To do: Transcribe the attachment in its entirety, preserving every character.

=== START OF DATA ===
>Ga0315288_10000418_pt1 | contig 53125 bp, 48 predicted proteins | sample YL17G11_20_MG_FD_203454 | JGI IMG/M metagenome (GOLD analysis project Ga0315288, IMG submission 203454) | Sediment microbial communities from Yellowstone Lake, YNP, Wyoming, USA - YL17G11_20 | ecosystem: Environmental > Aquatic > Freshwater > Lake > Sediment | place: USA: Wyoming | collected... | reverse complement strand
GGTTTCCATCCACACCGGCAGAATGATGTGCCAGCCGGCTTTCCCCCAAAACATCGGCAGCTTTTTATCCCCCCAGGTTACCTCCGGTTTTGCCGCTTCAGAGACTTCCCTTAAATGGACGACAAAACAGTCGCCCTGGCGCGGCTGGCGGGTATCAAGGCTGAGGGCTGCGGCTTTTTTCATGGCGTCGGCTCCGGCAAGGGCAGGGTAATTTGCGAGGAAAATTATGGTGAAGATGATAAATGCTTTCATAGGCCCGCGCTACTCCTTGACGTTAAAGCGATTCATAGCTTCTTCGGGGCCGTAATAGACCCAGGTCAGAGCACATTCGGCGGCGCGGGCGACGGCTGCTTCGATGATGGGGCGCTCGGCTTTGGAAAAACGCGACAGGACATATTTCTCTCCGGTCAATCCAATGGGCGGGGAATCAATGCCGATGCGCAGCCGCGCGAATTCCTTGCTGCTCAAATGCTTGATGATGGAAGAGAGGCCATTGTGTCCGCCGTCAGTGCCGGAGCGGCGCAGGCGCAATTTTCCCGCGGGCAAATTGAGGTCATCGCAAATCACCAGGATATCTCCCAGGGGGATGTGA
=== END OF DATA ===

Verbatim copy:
>Ga0315288_10000418_pt1 | contig 53125 bp, 48 predicted proteins | sample YL17G11_20_MG_FD_203454 | JGI IMG/M metagenome (GOLD analysis project Ga0315288, IMG submission 203454) | Sediment microbial communities from Yellowstone Lake, YNP, Wyoming, USA - YL17G11_20 | ecosystem: Environmental > Aquatic > Freshwater > Lake > Sediment | place: USA: Wyoming | collected... | reverse complement strand
GGTTTCCATCCACACCGGCAGAATGATGTGCCAGCCGGCTTTCCCCCAAAACATCGGCAGCTTTTTATCCCCCCAGGTTACCTCCGGTTTTGCCGCTTCAGAGACTTCCCTTAAATGGACGACAAAACAGTCGCCCTGGCGCGGCTGGCGGGTATCAAGGCTGAGGGCTGCGGCTTTTTTCATGGCGTCGGCTCCGGCAAGGGCAGGGTAATTTGCGAGGAAAATTATGGTGAAGATGATAAATGCTTTCATAGGCCCGCGCTACTCCTTGACGTTAAAGCGATTCATAGCTTCTTCGGGGCCGTAATAGACCCAGGTCAGAGCACATTCGGCGGCGCGGGCGACGGCTGCTTCGATGATGGGGCGCTCGGCTTTGGAAAAACGCGACAGGACATATTTCTCTCCGGTCAATCCAATGGGCGGGGAATCAATGCCGATGCGCAGCCGCGCGAATTCCTTGCTGCTCAAATGCTTGATGATGGAAGAGAGGCCATTGTGTCCGCCGTCAGTGCCGGAGCGGCGCAGGCGCAATTTTCCCGCGGGCAAATTGAGGTCATCGCAAATCACCAGGATATCTCCCAGGGGGATGTGA